5. alice_bunnie says:

    @Yoni K:

    Someone’s been reading a bit too much Robin Cook. I stopped reading those when I was 15 and thought they were ridiculous.

  6. homerjay says:

    My wife deals directly with this stuff at a hospital and tells me that it won’t make a lick of difference. The costs assosiated with these types of things are so miniscule when compared with all the other ways hospitals lose money that it’s not even on their radar screen.

  7. facted says:

    Working at a hospital on a daily basis, I can tell you that these are some of the most ridiculous laws ever passed. Unfortunately, infections in hospitals happen and to not pay for them it not the answer to curing or preventing them.

    The inefficencies of the medical system are too numerous to count, but if they really wanted to save some money, let’s start by implementing electronic records so that I could look up the CT results of a patient at an outside hospital whenever I wanted, rather than having to have a patient sign a form, call medical records at the other hospital, fax it over, and wait about 2 days to get anything back. (Hint: The CT will get repeated well before that happens, and it costs taxpayers a whole lot of money.)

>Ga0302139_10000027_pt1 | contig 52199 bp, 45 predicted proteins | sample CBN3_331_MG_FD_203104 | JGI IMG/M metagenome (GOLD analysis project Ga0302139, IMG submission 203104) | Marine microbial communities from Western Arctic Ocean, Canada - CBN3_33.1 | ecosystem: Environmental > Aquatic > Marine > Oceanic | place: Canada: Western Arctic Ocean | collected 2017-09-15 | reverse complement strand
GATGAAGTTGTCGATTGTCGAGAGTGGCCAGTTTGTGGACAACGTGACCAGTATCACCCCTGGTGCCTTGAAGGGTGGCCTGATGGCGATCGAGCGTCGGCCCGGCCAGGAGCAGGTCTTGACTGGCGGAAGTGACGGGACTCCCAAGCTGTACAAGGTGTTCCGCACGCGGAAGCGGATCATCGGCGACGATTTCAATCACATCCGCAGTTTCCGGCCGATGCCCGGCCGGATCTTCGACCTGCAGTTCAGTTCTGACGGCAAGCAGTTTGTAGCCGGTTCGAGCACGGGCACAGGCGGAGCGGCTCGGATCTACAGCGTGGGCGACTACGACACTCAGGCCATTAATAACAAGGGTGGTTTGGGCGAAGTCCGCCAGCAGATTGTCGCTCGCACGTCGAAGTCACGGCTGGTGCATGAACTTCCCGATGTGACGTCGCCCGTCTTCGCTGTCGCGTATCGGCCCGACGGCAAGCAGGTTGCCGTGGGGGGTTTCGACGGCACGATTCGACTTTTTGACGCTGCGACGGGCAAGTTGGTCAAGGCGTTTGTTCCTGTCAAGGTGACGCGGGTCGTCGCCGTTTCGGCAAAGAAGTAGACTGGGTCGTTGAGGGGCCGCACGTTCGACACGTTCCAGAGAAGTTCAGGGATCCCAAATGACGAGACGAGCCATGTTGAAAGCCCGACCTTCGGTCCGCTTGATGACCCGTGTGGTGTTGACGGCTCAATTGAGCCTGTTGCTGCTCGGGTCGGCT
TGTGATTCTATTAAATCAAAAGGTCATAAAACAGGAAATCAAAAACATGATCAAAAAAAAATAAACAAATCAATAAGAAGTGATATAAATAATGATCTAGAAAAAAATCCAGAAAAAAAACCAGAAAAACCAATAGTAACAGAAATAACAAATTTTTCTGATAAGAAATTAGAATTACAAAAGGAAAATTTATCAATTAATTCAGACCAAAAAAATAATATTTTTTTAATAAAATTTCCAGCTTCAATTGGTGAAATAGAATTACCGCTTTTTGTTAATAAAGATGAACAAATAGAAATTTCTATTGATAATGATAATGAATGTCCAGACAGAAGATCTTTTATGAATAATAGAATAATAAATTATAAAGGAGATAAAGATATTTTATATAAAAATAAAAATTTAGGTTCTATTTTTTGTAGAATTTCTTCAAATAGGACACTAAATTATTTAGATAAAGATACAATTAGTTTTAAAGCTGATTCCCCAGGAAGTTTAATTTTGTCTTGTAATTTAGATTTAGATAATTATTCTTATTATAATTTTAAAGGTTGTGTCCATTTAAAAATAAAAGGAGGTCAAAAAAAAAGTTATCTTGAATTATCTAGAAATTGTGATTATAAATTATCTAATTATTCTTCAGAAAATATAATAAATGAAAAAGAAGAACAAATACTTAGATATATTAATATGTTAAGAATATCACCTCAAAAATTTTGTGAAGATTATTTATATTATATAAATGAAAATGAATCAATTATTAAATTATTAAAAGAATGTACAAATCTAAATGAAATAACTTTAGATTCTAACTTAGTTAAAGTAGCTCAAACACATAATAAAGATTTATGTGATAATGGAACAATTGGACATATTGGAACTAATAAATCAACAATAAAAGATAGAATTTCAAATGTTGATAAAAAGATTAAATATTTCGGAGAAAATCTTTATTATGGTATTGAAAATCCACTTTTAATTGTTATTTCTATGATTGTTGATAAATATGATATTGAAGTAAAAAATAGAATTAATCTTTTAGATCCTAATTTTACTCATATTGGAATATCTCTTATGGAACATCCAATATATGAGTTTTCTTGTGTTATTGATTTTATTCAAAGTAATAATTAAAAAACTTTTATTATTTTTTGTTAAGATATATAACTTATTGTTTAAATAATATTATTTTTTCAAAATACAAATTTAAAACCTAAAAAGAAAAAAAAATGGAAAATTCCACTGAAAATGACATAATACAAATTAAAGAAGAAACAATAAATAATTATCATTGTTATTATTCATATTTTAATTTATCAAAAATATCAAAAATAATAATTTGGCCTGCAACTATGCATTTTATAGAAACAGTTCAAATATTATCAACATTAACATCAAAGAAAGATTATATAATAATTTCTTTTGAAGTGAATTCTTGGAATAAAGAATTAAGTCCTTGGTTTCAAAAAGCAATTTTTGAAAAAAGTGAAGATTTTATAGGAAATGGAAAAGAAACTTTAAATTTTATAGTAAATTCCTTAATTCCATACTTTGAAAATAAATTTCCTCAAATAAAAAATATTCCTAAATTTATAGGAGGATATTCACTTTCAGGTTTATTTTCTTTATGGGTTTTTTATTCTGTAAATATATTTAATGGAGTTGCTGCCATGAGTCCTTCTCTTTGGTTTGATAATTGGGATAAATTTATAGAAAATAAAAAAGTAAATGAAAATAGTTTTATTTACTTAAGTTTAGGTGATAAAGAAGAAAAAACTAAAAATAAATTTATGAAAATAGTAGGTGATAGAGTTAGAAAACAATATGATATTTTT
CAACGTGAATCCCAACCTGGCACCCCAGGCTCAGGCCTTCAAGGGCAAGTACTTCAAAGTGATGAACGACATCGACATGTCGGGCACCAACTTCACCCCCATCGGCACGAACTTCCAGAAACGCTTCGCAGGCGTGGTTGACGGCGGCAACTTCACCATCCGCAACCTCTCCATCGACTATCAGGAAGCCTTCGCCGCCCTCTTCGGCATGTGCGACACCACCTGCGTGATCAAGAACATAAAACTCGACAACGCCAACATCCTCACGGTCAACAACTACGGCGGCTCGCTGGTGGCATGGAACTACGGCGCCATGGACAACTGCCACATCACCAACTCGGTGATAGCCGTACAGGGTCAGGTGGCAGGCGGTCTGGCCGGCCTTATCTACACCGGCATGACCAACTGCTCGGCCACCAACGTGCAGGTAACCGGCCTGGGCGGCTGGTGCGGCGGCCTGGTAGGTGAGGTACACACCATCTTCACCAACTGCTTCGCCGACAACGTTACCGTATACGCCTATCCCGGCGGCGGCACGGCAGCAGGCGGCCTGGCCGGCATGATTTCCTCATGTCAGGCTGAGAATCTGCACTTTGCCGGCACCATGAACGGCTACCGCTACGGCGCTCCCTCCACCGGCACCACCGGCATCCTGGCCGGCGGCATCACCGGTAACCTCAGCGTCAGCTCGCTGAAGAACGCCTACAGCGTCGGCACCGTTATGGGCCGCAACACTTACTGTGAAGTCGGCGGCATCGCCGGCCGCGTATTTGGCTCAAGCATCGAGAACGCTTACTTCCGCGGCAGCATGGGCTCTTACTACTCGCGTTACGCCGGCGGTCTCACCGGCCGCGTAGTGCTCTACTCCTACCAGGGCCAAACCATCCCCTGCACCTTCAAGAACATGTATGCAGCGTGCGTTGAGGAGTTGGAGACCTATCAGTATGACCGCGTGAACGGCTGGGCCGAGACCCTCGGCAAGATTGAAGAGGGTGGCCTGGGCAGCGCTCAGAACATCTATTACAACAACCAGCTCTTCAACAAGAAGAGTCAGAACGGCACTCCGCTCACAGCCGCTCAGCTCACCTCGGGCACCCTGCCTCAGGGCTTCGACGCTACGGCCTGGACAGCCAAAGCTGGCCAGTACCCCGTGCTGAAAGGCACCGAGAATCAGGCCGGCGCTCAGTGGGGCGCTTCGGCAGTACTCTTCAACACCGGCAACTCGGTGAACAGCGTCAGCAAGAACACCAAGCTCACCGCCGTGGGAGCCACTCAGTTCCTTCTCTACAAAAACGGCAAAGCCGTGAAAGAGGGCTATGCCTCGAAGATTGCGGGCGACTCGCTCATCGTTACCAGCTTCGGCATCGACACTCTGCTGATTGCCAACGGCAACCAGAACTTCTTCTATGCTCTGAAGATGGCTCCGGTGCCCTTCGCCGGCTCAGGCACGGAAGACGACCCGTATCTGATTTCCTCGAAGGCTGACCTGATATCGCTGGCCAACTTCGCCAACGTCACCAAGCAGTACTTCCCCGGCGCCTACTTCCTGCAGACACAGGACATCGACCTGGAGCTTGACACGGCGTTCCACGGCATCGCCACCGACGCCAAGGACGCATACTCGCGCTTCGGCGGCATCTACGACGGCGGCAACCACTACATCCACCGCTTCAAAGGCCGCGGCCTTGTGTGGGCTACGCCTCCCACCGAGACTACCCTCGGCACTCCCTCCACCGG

Or how about patients who stay in the hospital for days and days extra simply because of social reasons (they can’t go home due to unsafe home conditions, or can’t find shelter placement, or no nursing home is available). Clearly these patients shouldn’t be thrown out on the street, but at $5000 a night, the hospital is a pretty expensive babysitter!!!

  8. bglav says:

    Someone will pay. It might not be Medicare, but it will get pushed evenly to the other patients and insurance companies.

  9. BrockBrockman says:

    I want to believe this is a good thing, but it reminds me too much of the “No Child Left Behind” policy. In theory, it’s good. In practice, a lot of understaffed, underfunded hospitals in poorer communities may just get worse, creating an even bigger gap.